The other two, he gave the run of his house.
With jabiru, or long-legged crane, they wandered round; answering the door with servants and looking over the doctor's shoulders as he studied.
They swallowed anything that lay about - bolts, pens, nails, stones, iron, eggs; and butter.
One of them swallowed a carpenter's oil stone, another a muslin cuff being starched by a servant.
The influence of the doctor grew.
The ill-fated explorer Ludwig Leichardt discussed his trips with Bennett and sent him rock fossil and botanical specimens gathered wherever he wandered.
Other adventurers sent specimens of minerals, that before many years had passed Dr. Bennett was able to assess the enormous wealth waiting for exploitation in Australia.
"Further researches will reveal the existence of stores of minerals of which we have no suspicion." he wrote. Still he worked in a fever of curiosity.
To study the habits and formation of sharks, he cut some up. In one he found "Half a ham, several legs of mutton, the hind quarters of a pig, the head and forelegs of a bulldog with a rope round its neck, quantity of horse flesh, piece-of sack, and a ship's scraper."
He studied and exploded the myth of the albatross. Instead of being afraid of it, he said, seamen stew and eat it.
"They make tippets, and vanes of the feathered skins, tobacco pouches of the feet, and pipes of the pinion bones."
Hardly a phase of Australia's development escaped the doctor.
He was appointed by the Government to investigate an epidemic of catarrh and influenza decimating the colony's sheep. His report led to effective precautions.
He wrote pamphlets that helped new settlers in the cultivation of orange and banana plantations in New South Wales.
For the benefit of science he recorded the various methods adopted by New Zealand savages in preserving human heads.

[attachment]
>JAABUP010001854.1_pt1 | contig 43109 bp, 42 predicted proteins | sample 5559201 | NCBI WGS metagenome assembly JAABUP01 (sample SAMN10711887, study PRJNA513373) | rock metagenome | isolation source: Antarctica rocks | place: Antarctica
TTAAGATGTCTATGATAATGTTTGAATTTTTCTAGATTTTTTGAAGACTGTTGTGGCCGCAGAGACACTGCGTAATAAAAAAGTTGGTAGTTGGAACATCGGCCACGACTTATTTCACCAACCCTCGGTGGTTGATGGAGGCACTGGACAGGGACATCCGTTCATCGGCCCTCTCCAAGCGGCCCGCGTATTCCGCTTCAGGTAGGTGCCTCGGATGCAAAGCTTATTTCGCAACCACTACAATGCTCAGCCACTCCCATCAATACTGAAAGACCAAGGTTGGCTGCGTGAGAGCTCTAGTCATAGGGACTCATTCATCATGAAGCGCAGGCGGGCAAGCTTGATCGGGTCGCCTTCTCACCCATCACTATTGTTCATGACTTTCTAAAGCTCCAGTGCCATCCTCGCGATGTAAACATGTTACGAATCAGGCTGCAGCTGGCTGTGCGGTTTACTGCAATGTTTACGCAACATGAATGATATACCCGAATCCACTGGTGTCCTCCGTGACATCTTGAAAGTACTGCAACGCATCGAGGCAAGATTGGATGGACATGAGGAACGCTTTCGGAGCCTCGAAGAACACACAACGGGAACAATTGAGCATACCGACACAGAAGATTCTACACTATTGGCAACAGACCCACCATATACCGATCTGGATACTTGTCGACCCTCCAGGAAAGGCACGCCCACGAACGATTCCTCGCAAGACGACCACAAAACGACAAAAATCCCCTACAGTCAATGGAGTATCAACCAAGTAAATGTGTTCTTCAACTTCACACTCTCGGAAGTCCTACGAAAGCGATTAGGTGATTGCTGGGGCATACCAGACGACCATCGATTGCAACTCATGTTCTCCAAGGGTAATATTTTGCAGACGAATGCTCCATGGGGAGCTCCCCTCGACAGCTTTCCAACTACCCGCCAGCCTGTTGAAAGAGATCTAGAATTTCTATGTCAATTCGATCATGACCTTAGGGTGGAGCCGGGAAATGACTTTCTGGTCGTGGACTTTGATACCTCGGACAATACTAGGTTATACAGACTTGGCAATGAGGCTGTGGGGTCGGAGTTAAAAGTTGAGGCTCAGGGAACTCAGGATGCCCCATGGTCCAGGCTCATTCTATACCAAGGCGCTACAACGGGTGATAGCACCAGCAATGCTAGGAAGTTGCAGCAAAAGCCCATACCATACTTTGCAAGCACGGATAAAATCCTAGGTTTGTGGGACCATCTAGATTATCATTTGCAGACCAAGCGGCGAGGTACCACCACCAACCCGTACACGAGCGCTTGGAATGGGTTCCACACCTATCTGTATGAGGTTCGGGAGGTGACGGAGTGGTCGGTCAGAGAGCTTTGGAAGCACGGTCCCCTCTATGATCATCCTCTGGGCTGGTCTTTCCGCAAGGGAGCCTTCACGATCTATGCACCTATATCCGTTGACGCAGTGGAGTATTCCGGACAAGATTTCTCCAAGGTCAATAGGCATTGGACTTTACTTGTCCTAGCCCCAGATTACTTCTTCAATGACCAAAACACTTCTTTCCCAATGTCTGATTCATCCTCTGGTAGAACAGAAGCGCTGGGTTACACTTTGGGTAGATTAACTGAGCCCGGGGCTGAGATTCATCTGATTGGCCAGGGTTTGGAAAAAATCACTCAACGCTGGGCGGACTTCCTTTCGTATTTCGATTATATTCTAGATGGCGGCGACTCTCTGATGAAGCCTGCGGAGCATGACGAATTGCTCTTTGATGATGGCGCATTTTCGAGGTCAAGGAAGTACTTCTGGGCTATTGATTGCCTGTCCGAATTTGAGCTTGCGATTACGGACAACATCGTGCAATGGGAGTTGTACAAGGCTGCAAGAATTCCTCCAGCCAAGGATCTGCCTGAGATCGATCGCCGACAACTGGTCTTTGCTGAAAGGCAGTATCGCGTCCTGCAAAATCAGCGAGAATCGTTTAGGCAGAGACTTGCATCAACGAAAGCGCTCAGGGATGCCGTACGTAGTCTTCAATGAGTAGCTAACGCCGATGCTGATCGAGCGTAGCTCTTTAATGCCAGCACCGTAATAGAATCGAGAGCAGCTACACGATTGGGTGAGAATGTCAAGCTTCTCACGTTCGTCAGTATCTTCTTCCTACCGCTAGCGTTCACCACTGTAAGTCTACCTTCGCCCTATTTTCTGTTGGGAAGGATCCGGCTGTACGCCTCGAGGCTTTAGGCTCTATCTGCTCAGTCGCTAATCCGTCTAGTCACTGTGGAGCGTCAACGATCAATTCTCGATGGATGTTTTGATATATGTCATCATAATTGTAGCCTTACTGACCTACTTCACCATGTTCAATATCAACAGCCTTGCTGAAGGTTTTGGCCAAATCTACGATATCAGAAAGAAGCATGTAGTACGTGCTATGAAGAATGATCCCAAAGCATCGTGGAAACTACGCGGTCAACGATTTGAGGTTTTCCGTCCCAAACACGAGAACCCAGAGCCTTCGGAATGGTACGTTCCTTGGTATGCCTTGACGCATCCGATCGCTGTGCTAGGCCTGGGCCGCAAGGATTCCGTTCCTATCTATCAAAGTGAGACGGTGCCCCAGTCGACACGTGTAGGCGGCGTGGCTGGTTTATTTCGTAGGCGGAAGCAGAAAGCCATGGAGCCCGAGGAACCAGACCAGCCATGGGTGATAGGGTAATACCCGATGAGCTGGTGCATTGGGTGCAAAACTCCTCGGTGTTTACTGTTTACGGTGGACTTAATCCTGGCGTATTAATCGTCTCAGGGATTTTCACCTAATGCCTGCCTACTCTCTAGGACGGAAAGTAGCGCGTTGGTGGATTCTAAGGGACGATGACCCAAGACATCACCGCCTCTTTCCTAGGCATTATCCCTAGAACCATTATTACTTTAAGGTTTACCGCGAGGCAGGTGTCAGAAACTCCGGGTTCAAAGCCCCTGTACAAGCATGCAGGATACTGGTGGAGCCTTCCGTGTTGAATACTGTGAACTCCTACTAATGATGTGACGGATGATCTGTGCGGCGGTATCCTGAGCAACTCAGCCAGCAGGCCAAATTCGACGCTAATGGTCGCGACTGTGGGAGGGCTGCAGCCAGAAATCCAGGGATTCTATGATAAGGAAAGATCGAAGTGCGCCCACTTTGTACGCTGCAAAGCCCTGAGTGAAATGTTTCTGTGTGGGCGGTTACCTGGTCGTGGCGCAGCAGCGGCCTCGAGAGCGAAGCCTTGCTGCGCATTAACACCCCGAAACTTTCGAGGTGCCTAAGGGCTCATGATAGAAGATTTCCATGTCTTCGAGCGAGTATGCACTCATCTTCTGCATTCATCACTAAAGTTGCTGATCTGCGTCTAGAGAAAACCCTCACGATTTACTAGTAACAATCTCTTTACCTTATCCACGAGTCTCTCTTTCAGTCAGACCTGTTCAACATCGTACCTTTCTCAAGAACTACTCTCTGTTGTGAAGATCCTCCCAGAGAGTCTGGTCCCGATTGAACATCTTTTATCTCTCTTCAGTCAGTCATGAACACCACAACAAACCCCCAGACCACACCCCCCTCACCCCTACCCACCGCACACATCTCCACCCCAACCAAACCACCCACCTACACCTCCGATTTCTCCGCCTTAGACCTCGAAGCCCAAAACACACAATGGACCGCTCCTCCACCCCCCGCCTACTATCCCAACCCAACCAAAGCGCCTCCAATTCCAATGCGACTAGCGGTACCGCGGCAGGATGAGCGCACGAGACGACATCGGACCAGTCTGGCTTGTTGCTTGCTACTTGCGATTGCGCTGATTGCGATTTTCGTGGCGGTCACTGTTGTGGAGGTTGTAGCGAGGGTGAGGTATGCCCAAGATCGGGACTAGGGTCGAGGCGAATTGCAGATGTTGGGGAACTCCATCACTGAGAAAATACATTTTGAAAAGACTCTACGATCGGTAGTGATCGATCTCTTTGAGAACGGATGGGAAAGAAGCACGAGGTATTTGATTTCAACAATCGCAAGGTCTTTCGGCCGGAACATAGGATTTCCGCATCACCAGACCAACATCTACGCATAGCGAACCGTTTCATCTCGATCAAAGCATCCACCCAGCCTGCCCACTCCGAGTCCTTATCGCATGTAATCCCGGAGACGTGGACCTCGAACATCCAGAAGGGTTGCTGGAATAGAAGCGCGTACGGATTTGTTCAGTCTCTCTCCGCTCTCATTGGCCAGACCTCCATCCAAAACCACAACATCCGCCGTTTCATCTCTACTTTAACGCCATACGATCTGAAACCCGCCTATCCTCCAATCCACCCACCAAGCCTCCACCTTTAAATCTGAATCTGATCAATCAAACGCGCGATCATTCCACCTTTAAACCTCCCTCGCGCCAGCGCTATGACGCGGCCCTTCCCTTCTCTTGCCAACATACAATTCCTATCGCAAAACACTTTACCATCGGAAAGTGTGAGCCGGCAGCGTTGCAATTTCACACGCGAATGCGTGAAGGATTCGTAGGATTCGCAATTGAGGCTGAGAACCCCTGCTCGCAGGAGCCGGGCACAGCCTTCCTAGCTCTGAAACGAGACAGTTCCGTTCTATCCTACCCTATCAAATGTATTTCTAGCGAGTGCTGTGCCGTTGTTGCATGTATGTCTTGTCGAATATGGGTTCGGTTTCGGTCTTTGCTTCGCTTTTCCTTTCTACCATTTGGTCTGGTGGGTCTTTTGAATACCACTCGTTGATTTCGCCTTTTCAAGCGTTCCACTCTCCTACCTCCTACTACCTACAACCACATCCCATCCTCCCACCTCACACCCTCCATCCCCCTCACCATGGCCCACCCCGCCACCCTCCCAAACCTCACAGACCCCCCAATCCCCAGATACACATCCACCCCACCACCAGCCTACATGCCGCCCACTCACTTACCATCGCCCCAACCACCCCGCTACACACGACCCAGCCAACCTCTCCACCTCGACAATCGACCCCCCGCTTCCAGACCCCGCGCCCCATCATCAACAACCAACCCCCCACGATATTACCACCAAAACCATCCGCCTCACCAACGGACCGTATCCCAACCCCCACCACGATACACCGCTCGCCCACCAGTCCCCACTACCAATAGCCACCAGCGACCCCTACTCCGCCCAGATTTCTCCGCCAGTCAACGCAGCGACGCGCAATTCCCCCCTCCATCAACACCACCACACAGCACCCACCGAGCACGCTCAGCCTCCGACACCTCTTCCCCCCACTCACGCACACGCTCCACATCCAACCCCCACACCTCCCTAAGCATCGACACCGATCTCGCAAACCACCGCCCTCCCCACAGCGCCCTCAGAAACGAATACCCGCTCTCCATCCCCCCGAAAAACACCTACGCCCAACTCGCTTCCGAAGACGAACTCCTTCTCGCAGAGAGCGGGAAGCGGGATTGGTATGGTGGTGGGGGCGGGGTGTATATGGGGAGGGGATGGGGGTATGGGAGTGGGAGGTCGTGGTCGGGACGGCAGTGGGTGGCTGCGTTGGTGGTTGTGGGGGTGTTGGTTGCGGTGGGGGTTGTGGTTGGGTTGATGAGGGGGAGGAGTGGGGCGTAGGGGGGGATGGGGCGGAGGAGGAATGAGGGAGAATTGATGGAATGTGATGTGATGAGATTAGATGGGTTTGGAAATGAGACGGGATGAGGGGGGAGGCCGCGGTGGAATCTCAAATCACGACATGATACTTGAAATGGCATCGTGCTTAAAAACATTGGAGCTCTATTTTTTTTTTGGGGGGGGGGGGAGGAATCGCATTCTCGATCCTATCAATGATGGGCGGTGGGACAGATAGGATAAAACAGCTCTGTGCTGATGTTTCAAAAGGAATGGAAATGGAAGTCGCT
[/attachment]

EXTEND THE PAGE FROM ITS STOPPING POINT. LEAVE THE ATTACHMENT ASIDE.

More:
He helped with the acclimatisation of new trees and birds, and led the cry of protest at the senseless slaughter of birds and animals - which forced the Government to act.
George Bennett helped to found the Sydney School of Arts, where colonists lectured on agriculture, cookery, domestic economy, geology, architecture, and chemistry.
As he grew older, honors came to him.
The London zoological Society made him a Fellow and awarded him their silver medal.
The Imperial Austrian Zoological society gave him their diploma.
In medicine, he was consulting physician at Vincent's Hospital and examiner at Sydney University.
The Royal College of surgeons awarded him their gold medal.
As valuable to him was the Clarke Memorial Medal when the Royal Society of New South Wales awarded him in acknowledgement of his life's work for geology, minerology, and natural history.
George Bennett died in Sydney on September 29 1893.
He had spent a life-time helping to build up the cultural knowledge at a vibrant new race.
He had the satisfaction of realising his dream of a thriving Australian museum.
It is his lasting monument.